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Mission Mineral: Raising Finance and Strategy to Build Clean Infrastructure

Better than gold

In Brief

There are so many use cases for renewable energy, and only so many minerals available to build it. 

How can the world pull more clean-energy-relevant minerals cleanly out of more spots on the planet? 

Scholars grappled with the challenge at a recent Yale School of the Environment discussion. 

On the evening of Feb 22nd, the inaugural Yale Energy Material Nexus conference was held at the Yale School of Environment. Students and scholars across the Yale and New Haven community gathered at Kroon Hall to hear professors, policymakers, and industry experts discuss the pivotal role critical minerals play in the global energy transition. As the world rapidly builds renewable energy infrastructure and transportation networks, the critical minerals' sourcing, processing, and trading will have profound economic, environmental, and geopolitical implications. Ensuring the critical minerals’ supply meets ever-rising demand while navigating the mineral supply chain’s impacts on the environment and society is a daunting challenge.
The conference organizers, a group of graduate student leaders in the Industrial Ecology and Green Chemistry Learning Community at the Yale School of the Environment, wanted to use the conference to bring awareness to the community and spark further discussions on understanding and addressing the challenge.
What are critical minerals?
First of all, how do we define critical minerals? Dr. Tom Graedel, Clifton R. Musser Professor Emeritus of Industrial Ecology at the Yale School of the Environment and the first keynote speaker, said a mineral is critical when "it is both essential in use and subject to the risk of supply restriction." Building on work by the National Academies, Professor Graedel developed the methodology of assessing material criticality in three dimensions: supply risk, the impact of supply restrictions, and environmental implications. The United States Geological Survey has designated a list of 50 minerals as critical, out of 81 that are non-radioactive. Professor Graedel called 21 of these critical for energy applications.
Growing mismatch in demand and supply
The global energy transition will significantly increase demand for critical minerals. Manufacturing wind turbines, batteries, and transmission lines requires a large amount and variety. Wind turbines use neodymium, praseodymium, terbium, and dysprosium. Common batteries use lithium, manganese, cobalt, and nickel. Transmission lines run on aluminum, magnesium, and silicon. Clean energy technologies also inherently require more minerals than conventional power sources. According to the International Energy Agency, "A typical electric car requires six times the mineral inputs of a conventional car, and an onshore wind plant requires nine times more mineral resources than a gas-fired plant." Since 2010, the average amount of minerals needed for a new unit of power generation capacity has increased by 50% as the share of renewables in new investment has risen." The chart below from IEA shows that the volume of minerals used for each MW of energy produced from wind and solar far exceeds fossil fuel sources. IEA estimated that “the world is currently on track for a doubling of overall mineral requirements for clean energy technologies by 2040.”

Mineral supply capacity needs to expand quickly, said speakers. Sarah Stewart, CEO of a policy research organization called Silverado Policy Accelerator, pointed out the "growing supply and demand mismatch" in the critical material market. "300 new mines need to come online in the next ten years just to serve the demand for clean technologies." said Ms. Stewart, "(and) new mines take 15-17 years to come online." The long mine development cycle translates to lagging supply increases, adding upward pressure on raw material prices and manufacturing costs of energy technologies.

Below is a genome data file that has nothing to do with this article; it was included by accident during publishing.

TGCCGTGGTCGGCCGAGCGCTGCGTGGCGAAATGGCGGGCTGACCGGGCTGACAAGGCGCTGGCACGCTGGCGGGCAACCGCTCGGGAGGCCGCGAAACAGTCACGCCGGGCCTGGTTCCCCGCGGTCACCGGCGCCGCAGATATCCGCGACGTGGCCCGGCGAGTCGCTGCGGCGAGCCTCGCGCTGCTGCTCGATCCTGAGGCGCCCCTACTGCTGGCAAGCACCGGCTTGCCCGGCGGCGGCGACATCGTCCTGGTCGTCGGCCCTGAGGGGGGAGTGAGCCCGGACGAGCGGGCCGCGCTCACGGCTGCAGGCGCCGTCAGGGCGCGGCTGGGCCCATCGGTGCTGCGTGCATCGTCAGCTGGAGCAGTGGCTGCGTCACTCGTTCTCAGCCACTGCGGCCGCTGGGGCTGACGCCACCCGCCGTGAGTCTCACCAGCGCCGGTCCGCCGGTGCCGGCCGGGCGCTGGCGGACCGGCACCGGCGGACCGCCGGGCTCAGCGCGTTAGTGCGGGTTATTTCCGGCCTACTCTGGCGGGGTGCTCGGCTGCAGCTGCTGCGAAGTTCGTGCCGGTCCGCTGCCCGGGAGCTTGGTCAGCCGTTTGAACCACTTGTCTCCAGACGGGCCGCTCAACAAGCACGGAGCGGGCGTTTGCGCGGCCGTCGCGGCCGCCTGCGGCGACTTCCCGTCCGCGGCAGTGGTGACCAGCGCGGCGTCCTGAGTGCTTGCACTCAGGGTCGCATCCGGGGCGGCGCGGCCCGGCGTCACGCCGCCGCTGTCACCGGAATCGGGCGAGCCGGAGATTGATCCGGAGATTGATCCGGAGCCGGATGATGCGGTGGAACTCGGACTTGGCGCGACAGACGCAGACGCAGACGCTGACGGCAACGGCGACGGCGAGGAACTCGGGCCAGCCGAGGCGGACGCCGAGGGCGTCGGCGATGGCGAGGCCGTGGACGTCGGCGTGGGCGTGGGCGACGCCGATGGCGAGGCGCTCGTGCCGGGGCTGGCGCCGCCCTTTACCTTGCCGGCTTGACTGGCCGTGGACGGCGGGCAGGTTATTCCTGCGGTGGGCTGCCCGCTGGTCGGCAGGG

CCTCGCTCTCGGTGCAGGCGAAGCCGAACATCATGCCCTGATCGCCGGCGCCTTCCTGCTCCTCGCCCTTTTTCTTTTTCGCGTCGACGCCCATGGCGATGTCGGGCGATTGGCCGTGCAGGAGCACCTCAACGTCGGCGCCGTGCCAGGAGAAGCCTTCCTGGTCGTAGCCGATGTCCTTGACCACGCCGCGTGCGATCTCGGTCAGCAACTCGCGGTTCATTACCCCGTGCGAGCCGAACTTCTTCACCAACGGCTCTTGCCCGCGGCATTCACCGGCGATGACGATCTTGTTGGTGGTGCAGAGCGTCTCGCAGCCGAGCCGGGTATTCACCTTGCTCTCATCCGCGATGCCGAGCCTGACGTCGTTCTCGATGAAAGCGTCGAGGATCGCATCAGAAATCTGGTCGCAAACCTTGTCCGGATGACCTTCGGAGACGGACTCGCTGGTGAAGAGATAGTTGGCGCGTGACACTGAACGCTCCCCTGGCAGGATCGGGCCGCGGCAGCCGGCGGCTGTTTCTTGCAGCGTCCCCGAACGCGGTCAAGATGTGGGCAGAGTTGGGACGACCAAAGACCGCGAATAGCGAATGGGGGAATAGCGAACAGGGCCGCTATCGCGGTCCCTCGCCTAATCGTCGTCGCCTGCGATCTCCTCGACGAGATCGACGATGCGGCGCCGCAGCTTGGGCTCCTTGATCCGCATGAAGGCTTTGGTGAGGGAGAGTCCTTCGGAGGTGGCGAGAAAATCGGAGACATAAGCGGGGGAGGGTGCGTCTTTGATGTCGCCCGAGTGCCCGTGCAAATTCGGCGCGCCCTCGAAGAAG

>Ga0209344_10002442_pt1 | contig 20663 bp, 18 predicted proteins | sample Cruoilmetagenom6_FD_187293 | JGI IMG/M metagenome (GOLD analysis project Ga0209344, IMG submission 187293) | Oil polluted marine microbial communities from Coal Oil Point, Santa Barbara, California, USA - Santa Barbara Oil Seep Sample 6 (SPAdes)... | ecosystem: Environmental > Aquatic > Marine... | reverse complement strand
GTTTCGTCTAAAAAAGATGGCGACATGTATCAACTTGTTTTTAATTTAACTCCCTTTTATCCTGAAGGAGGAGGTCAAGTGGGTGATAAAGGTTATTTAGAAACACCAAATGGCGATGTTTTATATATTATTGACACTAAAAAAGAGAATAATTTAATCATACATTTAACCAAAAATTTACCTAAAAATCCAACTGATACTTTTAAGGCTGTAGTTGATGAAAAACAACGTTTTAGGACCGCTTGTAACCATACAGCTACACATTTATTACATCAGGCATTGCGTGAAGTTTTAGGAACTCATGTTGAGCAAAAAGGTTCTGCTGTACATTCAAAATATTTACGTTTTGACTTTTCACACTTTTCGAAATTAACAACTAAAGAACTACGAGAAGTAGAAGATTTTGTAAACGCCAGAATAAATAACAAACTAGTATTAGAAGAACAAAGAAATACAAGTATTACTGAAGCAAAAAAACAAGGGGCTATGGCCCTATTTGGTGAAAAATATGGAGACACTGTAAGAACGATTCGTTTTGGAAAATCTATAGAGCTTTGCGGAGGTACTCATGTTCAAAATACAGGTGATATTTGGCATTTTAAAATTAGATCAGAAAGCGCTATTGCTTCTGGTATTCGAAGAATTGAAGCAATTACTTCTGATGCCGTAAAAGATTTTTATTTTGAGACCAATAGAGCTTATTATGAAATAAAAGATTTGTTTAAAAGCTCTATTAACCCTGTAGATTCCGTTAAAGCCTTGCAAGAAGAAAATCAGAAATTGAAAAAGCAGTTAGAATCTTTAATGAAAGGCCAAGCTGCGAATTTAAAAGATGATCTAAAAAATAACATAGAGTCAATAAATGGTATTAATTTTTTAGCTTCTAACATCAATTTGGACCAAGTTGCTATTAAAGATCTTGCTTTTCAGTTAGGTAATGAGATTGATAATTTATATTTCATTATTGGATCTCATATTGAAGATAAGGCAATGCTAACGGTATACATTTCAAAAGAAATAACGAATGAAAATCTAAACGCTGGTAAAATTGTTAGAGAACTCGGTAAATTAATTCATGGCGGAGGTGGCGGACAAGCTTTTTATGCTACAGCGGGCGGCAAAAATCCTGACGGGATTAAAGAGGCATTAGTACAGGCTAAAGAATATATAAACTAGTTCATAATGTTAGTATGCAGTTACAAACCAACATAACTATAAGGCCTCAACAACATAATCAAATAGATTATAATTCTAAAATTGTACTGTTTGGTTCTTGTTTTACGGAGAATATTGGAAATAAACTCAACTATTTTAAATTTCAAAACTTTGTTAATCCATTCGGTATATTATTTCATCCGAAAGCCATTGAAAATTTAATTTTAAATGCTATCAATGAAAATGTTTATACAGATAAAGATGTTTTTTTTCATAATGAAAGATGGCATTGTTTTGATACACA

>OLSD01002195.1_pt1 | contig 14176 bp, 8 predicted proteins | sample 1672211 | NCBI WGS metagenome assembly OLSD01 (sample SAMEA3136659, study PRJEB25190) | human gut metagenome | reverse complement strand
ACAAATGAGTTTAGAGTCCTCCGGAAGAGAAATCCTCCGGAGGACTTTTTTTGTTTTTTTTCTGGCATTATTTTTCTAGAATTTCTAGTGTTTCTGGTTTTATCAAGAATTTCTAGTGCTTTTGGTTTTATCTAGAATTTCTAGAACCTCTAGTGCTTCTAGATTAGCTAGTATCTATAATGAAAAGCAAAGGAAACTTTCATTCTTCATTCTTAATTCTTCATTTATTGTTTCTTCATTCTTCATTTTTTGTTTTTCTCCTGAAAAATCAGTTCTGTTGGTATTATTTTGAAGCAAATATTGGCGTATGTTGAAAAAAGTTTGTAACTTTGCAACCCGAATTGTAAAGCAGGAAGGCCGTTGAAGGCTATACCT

The wide range of industrial applications of critical minerals exacerbates demand and supply imbalance. "There is truly a finite pot of minerals out there that are not just for clean technology applications, but many other applications, such as aerospace and defense, semiconductors or medical devices," said Ms. Stewart.
Critical minerals supply chains are also highly concentrated. China dominates many critical minerals markets, mining about 60% of the world's rare earth supply and taking a considerable share of graphite production, according to IEA. Australia and Chile produce about 70% of global lithium, while the Democratic Republic of the Congo produces the majority of global cobalt. Silverado's analysis found that Asian workers process 85% of all minerals that people dig up in the Western Hemisphere, according to Ms. Stewart. As a result, most Western countries heavily rely on imports of critical minerals. "We are leaving jobs and money on the table," said Ms. Stewart.
Geopolitical dynamics
The highly concentrated supply of critical minerals indicates tremendous national security and geopolitical risks. "Having a single source of supply, regardless of whether or not it is your best friend or your worst adversary, is a choke point crisis waiting to happen," said Ms. Stewart.


Countries should carefully consider the full implications of their policies around critical minerals to mitigate national security risks. The U.S. has taken steps to incentivize sourcing minerals domestically and from allies. For example, 40% of critical minerals used in EV batteries must be extracted and processed domestically or in a country with which the U.S. has a free trade agreement for the relevant car to prompt a $7500 credit under the Inflation Reduction Act. The percentage requirement will increase by 10% annually until it hits 80% in 2027. The IRA also introduced an advanced manufacturing production credit equal to 10% of the production cost of certain critical minerals used in advanced energy projects within the U.S.
Sourcing from political allies, in some instances, can be economically beneficial under current American policy. Abigail Hunter, Quebec Government Affairs Officer in D.C., discussed Quebec's long-standing mineral trading relationships with its Southern neighbor. "The U.S. is Quebec's largest trading partner…and the foundation of the trading relationships is based on minerals," said Ms. Hunter. For example, Quebec produces 60% of North America's aluminum, which is widely used in solar PV components, EV batteries, and overhead transmission infrastructure.